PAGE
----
#4.  The How = Plan
How will people get from the current state to the desired state in a way that makes sense?

In order to execute your strategy in a way that makes sense, people need a road map that provides a clear and reasonable idea of how they are going to get to where they need to go.  Make sure people know their specific role, how much input they can have into the plan, how you expect them to contribute and the support you will provide to make it happen.

You want every employee to be able to apply the “how” to their job so that they operate according to the same principles as their leaders, managers and co-workers.

The Bottom Line
When it comes to strategies and plans, the simpler the better. A sentence or two that can be cascaded throughout the organization will impact the behavior of the workforce far faster than a complicated paragraph.

You know you have succeeded in cascading your strategy when your employees can clearly articulate the what, where, why and how and are making decisions accordingly.

To learn if your strategy is clear enough to cascade across your organization, download 7 Strategic Clarity Warning Signs to Pay Attention To

The Art of Effective Sales Questions
The best sales people typically ask the most effective sales questions.  Being able to ask good questions is an art. Asking effective questions is a necessary skill for journalists, a developmental skill for salespeople and a desirable skill for conversationalists.

Insightful Sales Questions = Insightful Customer Conversations
As far as sales is concerned, good questioning skills are essential, value selling training experts say, for success. It is the basis for learning (and teaching) just exactly what your customers want and need.  Unfortunately, too many buyers report that sales professionals asked them a canned list of questions trying to close the deal.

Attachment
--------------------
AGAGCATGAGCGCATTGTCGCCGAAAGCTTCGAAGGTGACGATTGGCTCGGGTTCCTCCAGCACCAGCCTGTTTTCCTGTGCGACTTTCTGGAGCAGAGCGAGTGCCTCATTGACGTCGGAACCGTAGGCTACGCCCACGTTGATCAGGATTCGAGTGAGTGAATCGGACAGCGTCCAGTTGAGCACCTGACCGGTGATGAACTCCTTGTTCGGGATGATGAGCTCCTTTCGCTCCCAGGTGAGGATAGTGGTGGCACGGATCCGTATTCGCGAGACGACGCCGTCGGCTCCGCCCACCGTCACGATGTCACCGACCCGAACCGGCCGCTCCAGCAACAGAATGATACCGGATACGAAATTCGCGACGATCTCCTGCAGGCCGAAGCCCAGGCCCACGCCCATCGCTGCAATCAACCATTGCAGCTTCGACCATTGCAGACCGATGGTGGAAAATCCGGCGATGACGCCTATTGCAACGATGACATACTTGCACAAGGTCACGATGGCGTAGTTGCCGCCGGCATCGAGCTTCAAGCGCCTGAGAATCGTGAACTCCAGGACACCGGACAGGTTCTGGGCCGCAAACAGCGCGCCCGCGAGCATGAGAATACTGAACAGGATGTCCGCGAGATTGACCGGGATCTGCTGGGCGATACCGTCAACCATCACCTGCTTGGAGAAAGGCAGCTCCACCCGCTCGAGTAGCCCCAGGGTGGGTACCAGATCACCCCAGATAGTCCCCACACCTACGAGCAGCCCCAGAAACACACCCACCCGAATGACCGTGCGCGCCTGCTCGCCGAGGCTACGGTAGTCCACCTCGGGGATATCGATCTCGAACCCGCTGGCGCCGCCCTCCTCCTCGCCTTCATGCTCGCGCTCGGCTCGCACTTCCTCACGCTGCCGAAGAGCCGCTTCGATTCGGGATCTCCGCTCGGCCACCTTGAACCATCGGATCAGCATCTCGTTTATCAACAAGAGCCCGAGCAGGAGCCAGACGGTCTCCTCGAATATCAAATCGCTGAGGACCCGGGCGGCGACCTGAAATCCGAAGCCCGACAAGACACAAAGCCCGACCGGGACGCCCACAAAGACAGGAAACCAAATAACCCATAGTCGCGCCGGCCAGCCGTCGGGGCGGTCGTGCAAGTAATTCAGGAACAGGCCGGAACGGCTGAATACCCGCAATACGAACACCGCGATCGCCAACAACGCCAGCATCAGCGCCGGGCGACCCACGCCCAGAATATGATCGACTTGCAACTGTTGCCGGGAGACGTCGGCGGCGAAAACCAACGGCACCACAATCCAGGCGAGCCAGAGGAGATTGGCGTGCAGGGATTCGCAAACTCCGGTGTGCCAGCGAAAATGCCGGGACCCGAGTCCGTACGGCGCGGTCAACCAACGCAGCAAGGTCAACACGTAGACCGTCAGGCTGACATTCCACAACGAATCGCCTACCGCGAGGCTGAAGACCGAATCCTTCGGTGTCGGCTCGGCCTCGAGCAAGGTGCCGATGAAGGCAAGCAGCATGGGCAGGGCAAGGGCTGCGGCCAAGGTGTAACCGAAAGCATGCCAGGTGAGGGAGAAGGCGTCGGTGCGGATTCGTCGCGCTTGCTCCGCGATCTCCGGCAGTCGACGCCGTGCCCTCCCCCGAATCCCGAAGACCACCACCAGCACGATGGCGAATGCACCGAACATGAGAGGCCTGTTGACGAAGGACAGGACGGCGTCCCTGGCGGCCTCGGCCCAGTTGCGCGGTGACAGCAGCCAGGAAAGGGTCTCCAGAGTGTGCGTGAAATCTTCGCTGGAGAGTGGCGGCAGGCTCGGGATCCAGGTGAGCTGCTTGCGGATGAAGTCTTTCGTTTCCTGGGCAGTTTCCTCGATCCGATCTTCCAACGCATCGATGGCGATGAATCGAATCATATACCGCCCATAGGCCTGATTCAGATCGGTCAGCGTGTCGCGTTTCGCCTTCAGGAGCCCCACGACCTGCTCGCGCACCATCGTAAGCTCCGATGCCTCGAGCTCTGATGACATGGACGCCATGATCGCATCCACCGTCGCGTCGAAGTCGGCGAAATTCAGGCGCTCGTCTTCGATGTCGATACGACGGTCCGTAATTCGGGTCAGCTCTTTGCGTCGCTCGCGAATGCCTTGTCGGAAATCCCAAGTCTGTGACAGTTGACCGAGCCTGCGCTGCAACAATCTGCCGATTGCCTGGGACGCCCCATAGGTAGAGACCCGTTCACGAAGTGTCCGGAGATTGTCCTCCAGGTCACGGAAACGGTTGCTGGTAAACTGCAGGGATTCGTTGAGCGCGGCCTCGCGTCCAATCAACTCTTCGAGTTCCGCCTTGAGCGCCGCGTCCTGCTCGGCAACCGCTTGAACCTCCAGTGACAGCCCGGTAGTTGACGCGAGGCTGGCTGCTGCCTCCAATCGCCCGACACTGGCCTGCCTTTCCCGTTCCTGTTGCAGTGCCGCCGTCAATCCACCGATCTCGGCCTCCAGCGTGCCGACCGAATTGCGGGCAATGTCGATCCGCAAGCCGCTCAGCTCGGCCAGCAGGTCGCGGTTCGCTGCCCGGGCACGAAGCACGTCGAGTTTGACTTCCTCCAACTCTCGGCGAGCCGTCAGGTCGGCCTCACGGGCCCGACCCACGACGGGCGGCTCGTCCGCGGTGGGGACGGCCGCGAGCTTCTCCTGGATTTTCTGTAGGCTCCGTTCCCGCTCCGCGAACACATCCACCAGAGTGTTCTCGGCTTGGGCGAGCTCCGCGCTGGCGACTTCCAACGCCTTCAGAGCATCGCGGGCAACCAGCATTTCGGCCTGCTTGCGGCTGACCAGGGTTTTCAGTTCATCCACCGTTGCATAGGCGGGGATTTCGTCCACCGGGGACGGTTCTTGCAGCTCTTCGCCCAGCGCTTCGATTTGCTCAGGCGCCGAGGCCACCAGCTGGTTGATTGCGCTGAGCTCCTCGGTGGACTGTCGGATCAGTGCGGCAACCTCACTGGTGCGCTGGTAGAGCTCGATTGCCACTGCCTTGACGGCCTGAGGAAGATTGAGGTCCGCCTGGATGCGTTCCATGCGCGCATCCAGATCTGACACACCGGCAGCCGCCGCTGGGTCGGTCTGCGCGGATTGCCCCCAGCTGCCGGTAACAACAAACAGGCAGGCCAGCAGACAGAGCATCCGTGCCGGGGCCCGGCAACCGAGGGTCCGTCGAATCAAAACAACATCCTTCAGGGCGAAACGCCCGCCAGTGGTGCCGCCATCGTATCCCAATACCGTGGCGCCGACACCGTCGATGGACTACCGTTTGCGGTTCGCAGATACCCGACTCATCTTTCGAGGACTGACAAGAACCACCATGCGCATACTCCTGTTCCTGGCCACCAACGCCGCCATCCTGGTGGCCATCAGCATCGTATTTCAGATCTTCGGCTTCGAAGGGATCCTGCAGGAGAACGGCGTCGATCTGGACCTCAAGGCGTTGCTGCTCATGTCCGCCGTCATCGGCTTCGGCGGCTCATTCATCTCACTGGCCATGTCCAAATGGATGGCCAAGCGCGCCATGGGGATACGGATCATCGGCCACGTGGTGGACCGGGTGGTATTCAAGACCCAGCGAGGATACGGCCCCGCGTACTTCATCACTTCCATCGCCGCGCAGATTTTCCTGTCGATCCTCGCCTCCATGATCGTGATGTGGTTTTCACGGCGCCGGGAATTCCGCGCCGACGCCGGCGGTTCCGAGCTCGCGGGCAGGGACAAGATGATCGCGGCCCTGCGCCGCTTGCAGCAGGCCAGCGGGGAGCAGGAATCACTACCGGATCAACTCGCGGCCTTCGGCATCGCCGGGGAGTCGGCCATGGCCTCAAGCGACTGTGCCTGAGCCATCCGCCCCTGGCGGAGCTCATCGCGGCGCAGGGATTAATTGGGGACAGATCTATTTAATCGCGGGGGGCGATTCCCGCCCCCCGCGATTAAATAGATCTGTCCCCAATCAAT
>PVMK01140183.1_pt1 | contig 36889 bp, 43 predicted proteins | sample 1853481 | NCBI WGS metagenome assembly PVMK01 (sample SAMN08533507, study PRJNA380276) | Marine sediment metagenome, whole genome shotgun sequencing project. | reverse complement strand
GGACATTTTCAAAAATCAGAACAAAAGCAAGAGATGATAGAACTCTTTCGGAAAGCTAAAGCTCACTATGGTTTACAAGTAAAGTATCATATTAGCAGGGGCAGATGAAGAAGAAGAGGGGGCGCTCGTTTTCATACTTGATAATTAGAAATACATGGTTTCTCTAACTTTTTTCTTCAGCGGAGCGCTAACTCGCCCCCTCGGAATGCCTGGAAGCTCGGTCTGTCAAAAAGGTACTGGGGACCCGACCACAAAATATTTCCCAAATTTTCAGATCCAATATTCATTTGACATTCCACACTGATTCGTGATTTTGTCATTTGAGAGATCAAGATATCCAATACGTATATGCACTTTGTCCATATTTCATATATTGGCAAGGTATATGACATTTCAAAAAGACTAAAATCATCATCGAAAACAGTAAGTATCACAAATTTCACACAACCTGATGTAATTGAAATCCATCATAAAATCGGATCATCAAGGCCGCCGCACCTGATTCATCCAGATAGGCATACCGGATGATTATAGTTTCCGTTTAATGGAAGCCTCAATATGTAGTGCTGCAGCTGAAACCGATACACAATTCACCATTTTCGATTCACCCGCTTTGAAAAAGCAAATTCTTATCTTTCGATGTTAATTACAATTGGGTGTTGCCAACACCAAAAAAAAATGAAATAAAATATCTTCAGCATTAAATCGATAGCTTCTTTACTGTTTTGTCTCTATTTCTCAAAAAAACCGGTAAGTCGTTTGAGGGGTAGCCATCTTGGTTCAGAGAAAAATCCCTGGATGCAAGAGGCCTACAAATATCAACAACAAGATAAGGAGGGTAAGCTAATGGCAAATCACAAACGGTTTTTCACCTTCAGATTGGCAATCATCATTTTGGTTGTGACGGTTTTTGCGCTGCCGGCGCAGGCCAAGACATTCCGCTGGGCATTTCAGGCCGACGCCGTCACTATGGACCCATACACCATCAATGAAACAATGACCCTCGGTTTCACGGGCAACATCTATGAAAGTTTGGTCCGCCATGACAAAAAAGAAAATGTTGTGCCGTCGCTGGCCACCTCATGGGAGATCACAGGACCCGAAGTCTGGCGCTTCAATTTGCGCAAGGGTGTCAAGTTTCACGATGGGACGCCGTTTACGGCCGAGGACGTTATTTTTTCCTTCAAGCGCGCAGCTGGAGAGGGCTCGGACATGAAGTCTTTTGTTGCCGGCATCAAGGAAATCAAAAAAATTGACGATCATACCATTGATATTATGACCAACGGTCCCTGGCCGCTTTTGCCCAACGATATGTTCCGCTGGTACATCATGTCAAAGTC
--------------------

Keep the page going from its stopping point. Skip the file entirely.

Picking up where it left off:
Poor Sales Questions = Poor Customer Conversations
Anyone who has ever been on the other end of a high pressured sales conversation can attest that teh approach does not build trust, credibility or revenue.  In fact, poor sales questions typically lead to unqualified leads, missed opportunities and wasted effort.

Four Steps to Help Master the Art of Effective Sales Questions
If you want to have meaningful and insightful sales conversations with your target buyers:

#1.  Start with Open-Ended Questions
The most effective sales questions are open-ended.  Open-ended questions are those that cannot be answered with a simple (and unhelpful) “yes” or “no.” They require a more thoughtful answer.  Try to always begin with the big six open-ended questions – Who?  What?  Where?  When?  How?  And our favorite – Why?